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Definition Edit

Using the same pattern as the above Wikipedia definition, Web 3.0 could be defined as: “Web 3.0, a phrase coined by John Markoff of the New York Times in 2006, refers to a supposed third generation of Internet-based services that collectively comprise what might be called ‘the intelligent Web’ — such as those using semantic web, microformats, natural language search, data-mining, machine learning, recommendation agents, and artificial intelligence technologies — which emphasize machine-facilitated understanding of information in order to provide a more productive and intuitive user experience.”

"People keep asking what Web 3.0 is. I think maybe when you've got an overlay of scalable vector graphics – everything rippling and folding and looking misty – on Web 2.0 and access to a semantic Web integrated across a huge space of data, you'll have access to an unbelievable data resource ..." —Tim Berners-Lee, 2006

Concerns and Issues Edit

The generation of Web 2.0 may be reluctant to accept the Semantic Web, but as the changes will be most probably gradual, people will soon find themselves trapped in the middle of a web revolution. Still, people tend to be reluctant to use certain technologies, for various reasons:

  • They are concerned with security problems,
  • They do not like changes,
  • They are not innovative,
  • They do not need the technology,
  • They cannot afford the devices,
  • They are not familiar with the technology,
  • They do not like the idea of virtual assistants because they are afraid of being intoxicated with irrelevant information,
  • They do not feel at home in virtual reality,
  • They feel they cannot have any control over the process,
  • They do not trust the information provided,
  • They prefer to interact with people, not virtual agents,
  • They prefer to make their own decisions etc.[1]

Tomorrow's Web – Tomorrow's Web of Threats
Edit

The threat environment that continues to defy effective response — much less containment — promises to continue its defiance on the Web ahead, in some particularly innovative and nasty ways:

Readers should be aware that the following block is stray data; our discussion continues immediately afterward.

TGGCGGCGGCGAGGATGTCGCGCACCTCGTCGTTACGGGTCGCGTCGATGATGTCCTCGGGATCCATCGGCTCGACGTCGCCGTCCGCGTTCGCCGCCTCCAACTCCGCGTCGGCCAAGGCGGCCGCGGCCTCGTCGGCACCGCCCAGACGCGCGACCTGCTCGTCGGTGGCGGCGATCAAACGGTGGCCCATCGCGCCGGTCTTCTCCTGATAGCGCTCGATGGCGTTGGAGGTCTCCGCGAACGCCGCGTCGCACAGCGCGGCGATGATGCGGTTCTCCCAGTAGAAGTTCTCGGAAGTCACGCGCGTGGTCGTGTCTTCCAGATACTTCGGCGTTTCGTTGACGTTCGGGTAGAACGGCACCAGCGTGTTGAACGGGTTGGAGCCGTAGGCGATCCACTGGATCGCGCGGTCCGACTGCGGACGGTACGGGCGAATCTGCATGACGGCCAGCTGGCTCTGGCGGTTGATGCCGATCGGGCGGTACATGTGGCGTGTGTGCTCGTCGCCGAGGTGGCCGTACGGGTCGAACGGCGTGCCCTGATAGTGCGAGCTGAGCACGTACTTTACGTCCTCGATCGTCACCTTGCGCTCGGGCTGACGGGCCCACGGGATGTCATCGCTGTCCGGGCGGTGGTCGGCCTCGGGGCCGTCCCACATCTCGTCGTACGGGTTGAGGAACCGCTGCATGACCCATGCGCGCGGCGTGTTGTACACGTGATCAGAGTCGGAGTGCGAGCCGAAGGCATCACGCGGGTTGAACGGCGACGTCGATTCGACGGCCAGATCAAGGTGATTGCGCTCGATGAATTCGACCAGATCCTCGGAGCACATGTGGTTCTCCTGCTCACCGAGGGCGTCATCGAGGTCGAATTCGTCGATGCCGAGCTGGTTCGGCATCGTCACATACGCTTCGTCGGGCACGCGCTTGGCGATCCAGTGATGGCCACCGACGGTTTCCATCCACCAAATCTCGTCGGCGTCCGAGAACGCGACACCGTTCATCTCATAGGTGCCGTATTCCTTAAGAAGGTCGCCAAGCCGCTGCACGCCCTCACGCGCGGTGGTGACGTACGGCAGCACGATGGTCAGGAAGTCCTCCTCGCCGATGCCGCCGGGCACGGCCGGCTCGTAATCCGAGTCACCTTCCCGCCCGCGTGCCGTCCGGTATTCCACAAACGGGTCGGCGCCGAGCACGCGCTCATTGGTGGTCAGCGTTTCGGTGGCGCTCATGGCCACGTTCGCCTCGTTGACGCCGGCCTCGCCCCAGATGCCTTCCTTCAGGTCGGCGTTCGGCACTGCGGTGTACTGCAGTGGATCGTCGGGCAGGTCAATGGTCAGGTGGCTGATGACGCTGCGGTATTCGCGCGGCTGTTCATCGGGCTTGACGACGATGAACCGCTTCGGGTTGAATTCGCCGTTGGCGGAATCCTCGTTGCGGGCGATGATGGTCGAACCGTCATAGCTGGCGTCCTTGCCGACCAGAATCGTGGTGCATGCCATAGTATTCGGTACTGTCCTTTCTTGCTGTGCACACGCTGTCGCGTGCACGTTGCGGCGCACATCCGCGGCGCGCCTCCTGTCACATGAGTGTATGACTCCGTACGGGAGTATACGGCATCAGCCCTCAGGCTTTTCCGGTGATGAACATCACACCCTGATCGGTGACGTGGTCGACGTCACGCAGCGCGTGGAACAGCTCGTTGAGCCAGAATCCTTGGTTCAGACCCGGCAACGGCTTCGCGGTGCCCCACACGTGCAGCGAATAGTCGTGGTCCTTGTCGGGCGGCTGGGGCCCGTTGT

Privacy violations on an extremely personal scale: In order for effective Web 3.0 marketing to work, more personal (which is not the same as private) information is going to be available on the Web. And the hackers will make the most of it, leading to...

Hyper-targeted spam: As above, the more the badware (i.e. spyware, malware, {{#NewWindowLink: http://en.wikipedia.org/wiki/Adware | adware }} ) crews know about you, the likelier they can come straight at you and your business in ways that will be increasingly difficult to differentiate from legitimate communications, as well as...

Semantic Attacks 3.0: Nothing new about semantic attacks – any attempt to present false information as real info is a semantic attack, whether it's phishing mail or snail mail. But as the next Web grows more personal content-rich, the phishers (or whatever the next neologism is) will have more material to mine from and "market" to.[2]

The Positives of Web 3.0 Edit

So let's look, close-up, at some tools and initiatives that can help your business thrive on this Web, that Web, and whatever Webs come our way:

  • Think small: Those mobile devices – phones, BlackBerrys, etc. – mentioned in passing early in the piece are likely to be the devices for tomorrow's Web. Take a hard look at your core marketing and communications materials and if they aren't optimized for mobile delivery to mobile screens, start doing so now. Those gorgeous pages optimized for desktop flatscreens don't play well in the palm of a customer's hand.
  • Know your vendors – and know what they know (or don't) about Web 3.0: Your Web and IT teams, or third-party Web service vendors, had better be on their game as tomorrow's Web takes shape. Its arrival will be anything but a seamless transition à la a new operating system (and we all know how seamless those are.) Rather, the new Web will emerge piecemeal, with tools deployed, techniques tried, approaches embraced and abandoned. Better make sure your people are up to date with the future.
  • Be prepared to move beyond text – and pay for it: Like it or not, the next generation of the Web – and more specifically its users – may be far more video than text oriented. That means increased costs for you, but it could pay off in increased business.
  • Customize your content: The more carefully you've mounted your current Web content with an eye to individualizing to your own business as well as the business requirements of the various search engines, the better off you'll be as new approaches to the Web emerge. Optimize your content for your business's identity as well as for successful searches. Maybe it's time for a new position in the hierarchy: Chief Content Officer, anyone?[3]
  1. CHISEGA-NEGRILA, A. a. (2012). WEB 3.0 in EDUCATION. Elearning & Software For Education, (1), 455-460. doi:10.5682/2066-026X-12-073
  2. Farrell, K. (2008, February 19). Web 3.0: The Risks and the Rewards - InformationWeek. Retrieved March 26, 2015, from http://www.informationweek.com/web-30-the-risks-and-the-rewards/d/d-id/1064734?
  3. Farrell, K. (2008, February 19). Web 3.0: The Risks and the Rewards - InformationWeek. Retrieved March 26, 2015, from http://www.informationweek.com/web-30-the-risks-and-the-rewards/d/d-id/1064734?

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